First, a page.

Gagosian Director Suspended After Misconduct Allegations

Gagosian, one of the most powerful galleries in the world, suspended a director after accusations of misconduct.

Sam Orlofsky, a high-ranking employee at the gallery in , was suspended without pay, according to a person with knowledge of the matter, who asked not to be identified because they weren’t authorized to speak publicly.

“Recently two accounts have alleged that a Gallery employee has engaged in serious misconduct, and, following these posts, we have received complaints about this person from current and former employees,” according to a letter sent to the gallery’s staff by Larry Gagosian on Friday that was reviewed by Bloomberg News.

The letter didn’t specify whether former and current employees experienced the alleged behavior firsthand or observed it. The gallery has initiated an investigation with outside counsel, the letter said.

“Mr. Orlofsky intends to fully cooperate in the company’s inquiry into these matters, and, to permit that process to appropriately proceed,” John J. Rosenberg, a lawyer representing Orlofsky, told Bloomberg. A Gagosian spokesperson declined further comment.

Gagosian is owned by Larry Gagosian, who for decades cultivated billionaire clients from finance, the film industry and publishing. He operates eighteen spaces across the globe, according to the firm’s website, and has also led the charge into online viewing rooms — well before the pandemic restricted visits to galleries and auction houses.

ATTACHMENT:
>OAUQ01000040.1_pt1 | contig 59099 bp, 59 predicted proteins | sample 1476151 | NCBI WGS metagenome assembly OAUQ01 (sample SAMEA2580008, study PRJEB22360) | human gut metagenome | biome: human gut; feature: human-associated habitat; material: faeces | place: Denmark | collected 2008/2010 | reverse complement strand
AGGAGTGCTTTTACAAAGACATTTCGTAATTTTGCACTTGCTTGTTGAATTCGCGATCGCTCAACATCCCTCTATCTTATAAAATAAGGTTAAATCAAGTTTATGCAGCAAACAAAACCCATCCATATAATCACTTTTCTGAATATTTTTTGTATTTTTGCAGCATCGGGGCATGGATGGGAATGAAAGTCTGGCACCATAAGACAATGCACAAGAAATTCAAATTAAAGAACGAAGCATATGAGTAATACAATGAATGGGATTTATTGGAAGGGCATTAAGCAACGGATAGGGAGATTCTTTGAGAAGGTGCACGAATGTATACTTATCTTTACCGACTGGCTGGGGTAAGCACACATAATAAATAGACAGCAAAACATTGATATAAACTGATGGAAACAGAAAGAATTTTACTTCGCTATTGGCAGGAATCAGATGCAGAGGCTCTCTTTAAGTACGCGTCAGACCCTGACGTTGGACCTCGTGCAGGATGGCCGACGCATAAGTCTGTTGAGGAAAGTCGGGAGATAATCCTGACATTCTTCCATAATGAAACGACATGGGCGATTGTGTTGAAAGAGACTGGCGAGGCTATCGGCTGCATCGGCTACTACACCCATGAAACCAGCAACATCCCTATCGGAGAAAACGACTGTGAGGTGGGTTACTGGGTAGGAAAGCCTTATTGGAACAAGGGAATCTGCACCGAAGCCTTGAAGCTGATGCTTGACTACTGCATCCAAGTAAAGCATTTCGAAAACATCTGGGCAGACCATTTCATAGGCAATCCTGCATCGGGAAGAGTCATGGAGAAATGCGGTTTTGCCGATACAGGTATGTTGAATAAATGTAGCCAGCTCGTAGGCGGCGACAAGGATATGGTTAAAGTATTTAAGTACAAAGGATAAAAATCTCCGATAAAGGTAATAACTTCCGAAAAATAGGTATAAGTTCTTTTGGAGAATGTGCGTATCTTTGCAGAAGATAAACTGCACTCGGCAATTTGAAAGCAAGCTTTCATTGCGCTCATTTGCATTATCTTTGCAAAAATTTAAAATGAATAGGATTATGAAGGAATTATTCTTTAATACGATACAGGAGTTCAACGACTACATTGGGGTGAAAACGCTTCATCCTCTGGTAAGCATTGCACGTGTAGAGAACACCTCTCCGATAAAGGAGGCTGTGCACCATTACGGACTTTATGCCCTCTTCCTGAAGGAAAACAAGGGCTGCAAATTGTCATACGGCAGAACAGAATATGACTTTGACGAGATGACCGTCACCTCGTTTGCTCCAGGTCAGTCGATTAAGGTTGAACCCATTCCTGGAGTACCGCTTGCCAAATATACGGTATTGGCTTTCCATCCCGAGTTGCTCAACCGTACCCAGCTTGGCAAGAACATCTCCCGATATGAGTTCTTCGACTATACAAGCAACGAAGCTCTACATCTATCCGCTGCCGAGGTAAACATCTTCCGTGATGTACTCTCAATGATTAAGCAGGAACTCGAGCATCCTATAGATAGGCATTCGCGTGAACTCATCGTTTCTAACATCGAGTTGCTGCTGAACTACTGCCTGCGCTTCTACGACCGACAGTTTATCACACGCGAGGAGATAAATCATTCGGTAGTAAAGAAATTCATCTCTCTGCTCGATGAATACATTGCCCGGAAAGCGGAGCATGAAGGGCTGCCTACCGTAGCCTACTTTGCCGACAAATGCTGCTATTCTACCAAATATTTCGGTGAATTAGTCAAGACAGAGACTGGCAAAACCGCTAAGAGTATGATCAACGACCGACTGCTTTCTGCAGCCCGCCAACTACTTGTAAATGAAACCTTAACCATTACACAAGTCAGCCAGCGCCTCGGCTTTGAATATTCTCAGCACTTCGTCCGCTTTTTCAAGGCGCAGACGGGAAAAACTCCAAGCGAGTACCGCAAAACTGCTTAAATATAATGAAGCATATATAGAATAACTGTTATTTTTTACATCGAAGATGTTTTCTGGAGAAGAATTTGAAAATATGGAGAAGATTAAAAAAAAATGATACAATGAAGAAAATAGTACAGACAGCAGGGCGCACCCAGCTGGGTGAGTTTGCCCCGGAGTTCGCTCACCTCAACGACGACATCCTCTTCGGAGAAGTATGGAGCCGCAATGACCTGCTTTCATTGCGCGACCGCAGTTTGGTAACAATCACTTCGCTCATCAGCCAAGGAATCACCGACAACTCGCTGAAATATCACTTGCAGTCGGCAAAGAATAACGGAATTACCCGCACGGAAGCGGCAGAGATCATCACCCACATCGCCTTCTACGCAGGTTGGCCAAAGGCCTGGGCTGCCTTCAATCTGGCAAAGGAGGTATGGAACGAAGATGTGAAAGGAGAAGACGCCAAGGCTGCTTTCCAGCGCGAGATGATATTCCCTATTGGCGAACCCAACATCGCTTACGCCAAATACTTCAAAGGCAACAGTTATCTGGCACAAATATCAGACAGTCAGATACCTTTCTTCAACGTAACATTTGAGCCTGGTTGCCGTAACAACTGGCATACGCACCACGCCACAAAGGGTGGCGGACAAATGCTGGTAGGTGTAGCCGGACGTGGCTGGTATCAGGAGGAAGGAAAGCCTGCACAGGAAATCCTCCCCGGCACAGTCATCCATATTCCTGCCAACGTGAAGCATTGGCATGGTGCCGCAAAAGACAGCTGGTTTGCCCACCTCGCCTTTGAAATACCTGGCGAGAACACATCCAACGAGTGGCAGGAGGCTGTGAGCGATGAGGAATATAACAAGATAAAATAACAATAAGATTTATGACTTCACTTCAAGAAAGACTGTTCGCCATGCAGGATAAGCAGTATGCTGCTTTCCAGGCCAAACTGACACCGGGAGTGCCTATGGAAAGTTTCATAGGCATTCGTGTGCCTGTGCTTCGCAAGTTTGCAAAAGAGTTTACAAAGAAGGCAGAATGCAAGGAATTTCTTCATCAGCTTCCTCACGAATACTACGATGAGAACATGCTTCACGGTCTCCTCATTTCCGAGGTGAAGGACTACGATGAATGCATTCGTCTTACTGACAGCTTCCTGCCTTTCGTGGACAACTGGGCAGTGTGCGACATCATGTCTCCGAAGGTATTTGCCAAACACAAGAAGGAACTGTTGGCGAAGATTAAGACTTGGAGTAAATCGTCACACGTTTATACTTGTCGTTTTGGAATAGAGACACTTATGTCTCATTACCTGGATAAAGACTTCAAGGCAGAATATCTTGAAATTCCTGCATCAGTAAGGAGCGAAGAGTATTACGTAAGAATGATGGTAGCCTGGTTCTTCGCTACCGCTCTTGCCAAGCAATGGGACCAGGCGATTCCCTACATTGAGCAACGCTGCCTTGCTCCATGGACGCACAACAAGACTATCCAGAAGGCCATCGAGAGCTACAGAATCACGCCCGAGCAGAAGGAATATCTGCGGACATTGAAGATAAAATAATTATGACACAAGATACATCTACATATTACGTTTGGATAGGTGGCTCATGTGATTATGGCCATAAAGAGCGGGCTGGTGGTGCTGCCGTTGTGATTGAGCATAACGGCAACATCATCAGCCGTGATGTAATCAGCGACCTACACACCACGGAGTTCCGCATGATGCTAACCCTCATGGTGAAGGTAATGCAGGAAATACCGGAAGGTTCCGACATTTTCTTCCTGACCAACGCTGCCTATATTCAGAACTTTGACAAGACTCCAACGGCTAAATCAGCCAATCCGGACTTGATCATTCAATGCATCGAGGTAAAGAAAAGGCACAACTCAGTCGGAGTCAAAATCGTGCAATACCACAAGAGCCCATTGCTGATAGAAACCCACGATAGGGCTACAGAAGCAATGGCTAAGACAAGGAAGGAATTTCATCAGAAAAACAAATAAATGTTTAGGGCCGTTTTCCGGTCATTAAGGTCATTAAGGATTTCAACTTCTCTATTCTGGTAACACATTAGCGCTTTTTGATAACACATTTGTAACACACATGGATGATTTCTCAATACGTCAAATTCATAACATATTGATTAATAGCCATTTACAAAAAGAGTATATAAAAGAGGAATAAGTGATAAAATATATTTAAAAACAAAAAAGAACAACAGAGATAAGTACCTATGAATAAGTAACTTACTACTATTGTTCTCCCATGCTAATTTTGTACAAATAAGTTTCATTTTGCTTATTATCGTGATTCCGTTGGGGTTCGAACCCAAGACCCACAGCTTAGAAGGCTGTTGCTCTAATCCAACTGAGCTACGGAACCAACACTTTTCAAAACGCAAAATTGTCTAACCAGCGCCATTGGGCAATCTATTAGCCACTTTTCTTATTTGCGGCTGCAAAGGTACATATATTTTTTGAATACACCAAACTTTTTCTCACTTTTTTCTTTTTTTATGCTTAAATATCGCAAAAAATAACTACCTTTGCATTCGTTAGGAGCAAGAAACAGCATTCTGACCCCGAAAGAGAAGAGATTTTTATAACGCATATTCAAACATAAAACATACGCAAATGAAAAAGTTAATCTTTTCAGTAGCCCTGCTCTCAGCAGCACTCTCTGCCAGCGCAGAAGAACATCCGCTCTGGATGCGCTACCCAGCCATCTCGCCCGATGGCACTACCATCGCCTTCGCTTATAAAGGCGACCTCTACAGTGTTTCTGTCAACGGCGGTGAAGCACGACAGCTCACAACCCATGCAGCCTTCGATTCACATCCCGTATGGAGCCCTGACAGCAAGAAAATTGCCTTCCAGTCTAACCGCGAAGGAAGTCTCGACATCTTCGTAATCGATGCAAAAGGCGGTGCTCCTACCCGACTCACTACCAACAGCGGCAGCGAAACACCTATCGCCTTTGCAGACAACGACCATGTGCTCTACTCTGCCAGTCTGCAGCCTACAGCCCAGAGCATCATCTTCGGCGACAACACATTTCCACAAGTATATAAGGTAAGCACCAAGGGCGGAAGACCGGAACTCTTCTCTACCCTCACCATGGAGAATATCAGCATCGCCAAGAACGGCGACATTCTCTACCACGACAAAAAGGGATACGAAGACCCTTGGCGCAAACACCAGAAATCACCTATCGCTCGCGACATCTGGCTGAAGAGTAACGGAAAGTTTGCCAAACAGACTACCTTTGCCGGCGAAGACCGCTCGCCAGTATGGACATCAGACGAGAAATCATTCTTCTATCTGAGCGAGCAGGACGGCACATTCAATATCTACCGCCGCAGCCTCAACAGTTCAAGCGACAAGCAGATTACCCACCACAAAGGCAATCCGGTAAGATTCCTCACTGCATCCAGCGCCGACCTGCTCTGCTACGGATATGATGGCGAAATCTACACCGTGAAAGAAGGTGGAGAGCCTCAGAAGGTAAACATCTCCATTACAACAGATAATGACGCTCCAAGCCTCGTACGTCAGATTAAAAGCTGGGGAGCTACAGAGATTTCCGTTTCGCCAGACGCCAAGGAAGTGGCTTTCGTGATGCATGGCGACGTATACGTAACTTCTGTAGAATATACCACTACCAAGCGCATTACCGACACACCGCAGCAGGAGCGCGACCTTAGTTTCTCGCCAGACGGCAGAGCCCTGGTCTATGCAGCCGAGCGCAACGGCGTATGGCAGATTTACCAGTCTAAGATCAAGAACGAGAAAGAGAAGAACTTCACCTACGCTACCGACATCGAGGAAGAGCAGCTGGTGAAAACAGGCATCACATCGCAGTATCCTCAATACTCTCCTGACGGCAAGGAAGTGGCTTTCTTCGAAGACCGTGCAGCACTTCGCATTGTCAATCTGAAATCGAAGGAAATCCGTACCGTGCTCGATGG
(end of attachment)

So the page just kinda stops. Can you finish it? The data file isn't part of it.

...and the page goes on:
Orlofsky joined Gagosian in 2001, rising to become one of its top sellers. He’s worked closely with artists including Dan Colen, Roe Ethridge, Mark Grotjahn, Jennifer Guidi, Alex Israel, Titus Kaphar, Shio Kusaka, Mary Weatherford, and Jonas Wood.

In recent years, he led efforts to innovate, including launching online viewing rooms in 2018 and a new live-streaming series, Gagosian Premieres, this month. Last week, Artnet News featured Orlofsky in its article “Meet the New Innovators: 8 Institutional Change Agents Pushing Their Organizations Into the Future.”

Source: Read Full Article